Saturday, September 8, 2018

Ken Krimstein's witty and profound graphic novel THE THREE ESCAPES OF HANNAH ARENDT

A Thinking Woman's Icon, HANNAH ARENDT, celebrated in Ken Krimstein's witty and profound 
new graphic novel. THE THREE ESCAPES OF HANNAH ARENDT: A Tyranny of Truth (Bloomsbury September)

I read Hannah Arendt's book Eichmann in Jerusalem: A Report on the Banality of Evil, about the former vacuum cleaner salesman, German Nazi SS-Obersturmbannf├╝hrer and one of the major organizers of the Holocaust. He made sure the trains to the gas chambers ran on time packed with passengers. Arendt's account of his trial was a stunning inquiry into the man and the political system he served. Her coverage was controversial, because she depicted not a monster, but a man frighteningly average. 

Ahrendt was an intellectual, a brilliant philosopher, when she fled from Hitler's  terror--from Germany to Paris, from Paris to America.  Coincidentally, it was The New Yorker who asked her to report on the Eichmann Trial and it's the New Yorker cartoonist, Ken Krimstein, who with great intellectual insight and humor, has recreated her life's journey.. Here is the young girl concerned with truth, the young woman obsessed with ultimate truth and Heidigger, her professor--the great philosopher who became compromised by his support of the Nazis. Hannah's ability to assess reality, allows her to stay ahead of her pursuers. Eventually, renowned in New York, she publishes her major  work as a political theorist, The Origins of Totalitarianism.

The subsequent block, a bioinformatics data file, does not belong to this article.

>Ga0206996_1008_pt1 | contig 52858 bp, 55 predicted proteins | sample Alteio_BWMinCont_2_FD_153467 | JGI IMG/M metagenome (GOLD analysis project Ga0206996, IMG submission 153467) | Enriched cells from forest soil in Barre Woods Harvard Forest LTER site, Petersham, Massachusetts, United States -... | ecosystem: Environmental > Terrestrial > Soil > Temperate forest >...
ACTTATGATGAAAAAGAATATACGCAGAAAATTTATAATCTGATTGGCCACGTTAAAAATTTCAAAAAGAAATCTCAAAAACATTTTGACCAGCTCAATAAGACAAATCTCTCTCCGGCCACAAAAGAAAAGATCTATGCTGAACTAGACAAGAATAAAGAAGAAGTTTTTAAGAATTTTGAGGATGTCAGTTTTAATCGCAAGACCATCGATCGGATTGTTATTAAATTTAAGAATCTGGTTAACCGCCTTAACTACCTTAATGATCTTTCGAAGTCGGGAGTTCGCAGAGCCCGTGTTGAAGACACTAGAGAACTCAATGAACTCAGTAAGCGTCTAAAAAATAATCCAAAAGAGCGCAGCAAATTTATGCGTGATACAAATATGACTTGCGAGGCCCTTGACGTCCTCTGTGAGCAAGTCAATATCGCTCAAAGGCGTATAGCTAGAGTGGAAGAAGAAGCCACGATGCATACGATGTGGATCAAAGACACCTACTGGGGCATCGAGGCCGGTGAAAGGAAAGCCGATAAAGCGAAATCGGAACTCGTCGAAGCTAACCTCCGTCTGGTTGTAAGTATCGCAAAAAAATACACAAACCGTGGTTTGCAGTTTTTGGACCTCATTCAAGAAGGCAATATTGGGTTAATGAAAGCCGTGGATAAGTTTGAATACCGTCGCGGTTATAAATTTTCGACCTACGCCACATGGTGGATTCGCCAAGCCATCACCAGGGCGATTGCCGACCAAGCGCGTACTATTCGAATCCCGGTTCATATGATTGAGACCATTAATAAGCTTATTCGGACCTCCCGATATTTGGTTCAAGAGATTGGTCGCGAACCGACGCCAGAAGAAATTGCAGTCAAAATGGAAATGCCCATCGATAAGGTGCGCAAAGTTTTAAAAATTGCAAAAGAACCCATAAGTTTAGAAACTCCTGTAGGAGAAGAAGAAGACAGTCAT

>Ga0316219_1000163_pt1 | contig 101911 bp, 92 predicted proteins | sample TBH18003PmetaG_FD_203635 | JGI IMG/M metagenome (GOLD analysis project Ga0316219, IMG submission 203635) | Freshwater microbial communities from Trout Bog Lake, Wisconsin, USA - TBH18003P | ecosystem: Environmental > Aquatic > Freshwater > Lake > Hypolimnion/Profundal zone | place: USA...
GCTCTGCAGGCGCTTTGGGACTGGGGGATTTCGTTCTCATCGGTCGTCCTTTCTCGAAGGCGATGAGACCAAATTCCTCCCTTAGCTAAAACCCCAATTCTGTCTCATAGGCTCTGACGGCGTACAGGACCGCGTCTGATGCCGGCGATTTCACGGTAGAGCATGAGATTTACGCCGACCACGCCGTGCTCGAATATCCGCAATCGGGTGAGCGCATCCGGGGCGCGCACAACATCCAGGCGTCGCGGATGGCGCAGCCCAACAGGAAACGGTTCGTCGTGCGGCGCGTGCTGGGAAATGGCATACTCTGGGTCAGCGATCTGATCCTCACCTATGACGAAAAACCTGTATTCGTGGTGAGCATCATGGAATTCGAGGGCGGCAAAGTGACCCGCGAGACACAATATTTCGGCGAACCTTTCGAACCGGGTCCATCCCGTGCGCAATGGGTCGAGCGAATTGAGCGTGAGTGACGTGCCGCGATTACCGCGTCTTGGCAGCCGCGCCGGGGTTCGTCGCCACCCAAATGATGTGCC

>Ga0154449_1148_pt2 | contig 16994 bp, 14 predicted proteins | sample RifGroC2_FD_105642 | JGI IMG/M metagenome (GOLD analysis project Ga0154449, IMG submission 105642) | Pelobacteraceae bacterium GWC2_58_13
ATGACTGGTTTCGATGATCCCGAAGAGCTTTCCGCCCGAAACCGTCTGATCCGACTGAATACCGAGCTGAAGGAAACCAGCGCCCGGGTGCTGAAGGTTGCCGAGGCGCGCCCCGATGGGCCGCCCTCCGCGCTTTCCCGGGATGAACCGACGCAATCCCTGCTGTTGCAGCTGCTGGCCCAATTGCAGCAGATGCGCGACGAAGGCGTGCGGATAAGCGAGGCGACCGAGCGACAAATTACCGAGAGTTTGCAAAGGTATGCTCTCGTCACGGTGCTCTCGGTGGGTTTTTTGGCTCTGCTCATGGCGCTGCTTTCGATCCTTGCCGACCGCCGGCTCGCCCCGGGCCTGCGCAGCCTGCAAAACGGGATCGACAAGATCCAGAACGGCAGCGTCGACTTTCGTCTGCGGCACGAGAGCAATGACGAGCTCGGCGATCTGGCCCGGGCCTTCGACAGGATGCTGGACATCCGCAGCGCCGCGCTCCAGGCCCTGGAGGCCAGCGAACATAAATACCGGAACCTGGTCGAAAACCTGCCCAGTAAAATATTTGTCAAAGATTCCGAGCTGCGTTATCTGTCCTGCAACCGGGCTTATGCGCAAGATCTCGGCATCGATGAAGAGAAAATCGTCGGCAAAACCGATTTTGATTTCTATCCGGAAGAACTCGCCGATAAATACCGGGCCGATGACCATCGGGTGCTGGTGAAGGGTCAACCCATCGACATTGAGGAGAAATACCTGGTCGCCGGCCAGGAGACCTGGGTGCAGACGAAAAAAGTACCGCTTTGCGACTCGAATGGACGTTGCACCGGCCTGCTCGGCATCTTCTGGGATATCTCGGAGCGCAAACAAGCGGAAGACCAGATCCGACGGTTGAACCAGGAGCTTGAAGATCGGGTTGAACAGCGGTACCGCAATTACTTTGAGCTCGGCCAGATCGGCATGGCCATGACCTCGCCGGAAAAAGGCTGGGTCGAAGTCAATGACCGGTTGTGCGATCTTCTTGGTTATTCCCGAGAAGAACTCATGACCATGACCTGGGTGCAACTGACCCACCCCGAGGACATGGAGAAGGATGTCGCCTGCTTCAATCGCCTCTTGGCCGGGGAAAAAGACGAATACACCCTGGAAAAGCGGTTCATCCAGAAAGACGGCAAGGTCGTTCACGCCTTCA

In the time of Trump this book, originally published in the 1950s, has again become a bestseller. Ahrendt's thought is, uncompromising and inspired. Krimstein shows us thought as an art form and where it leads her is inspiring. I have read Krimstein's graphic novel twice. It is beautiful, smart, funny, as well as educational. The people she met and socialized with were worlds unto themselves.  Painters, musicians, theorists, filmakers, writers; a glimpse of exiting film director Bertolt Brecht in Germany, Dietrich and Chagall in France, Rothko and Saul Bellow in New York. Krimstein draws parties, soirees, salons and footnotes all these people. You get a sense of her circles--who these people were and how they thought. History is alive and great fun. Congrats to Krimstein for bringing this story to life.  Serious fun. 

S.W.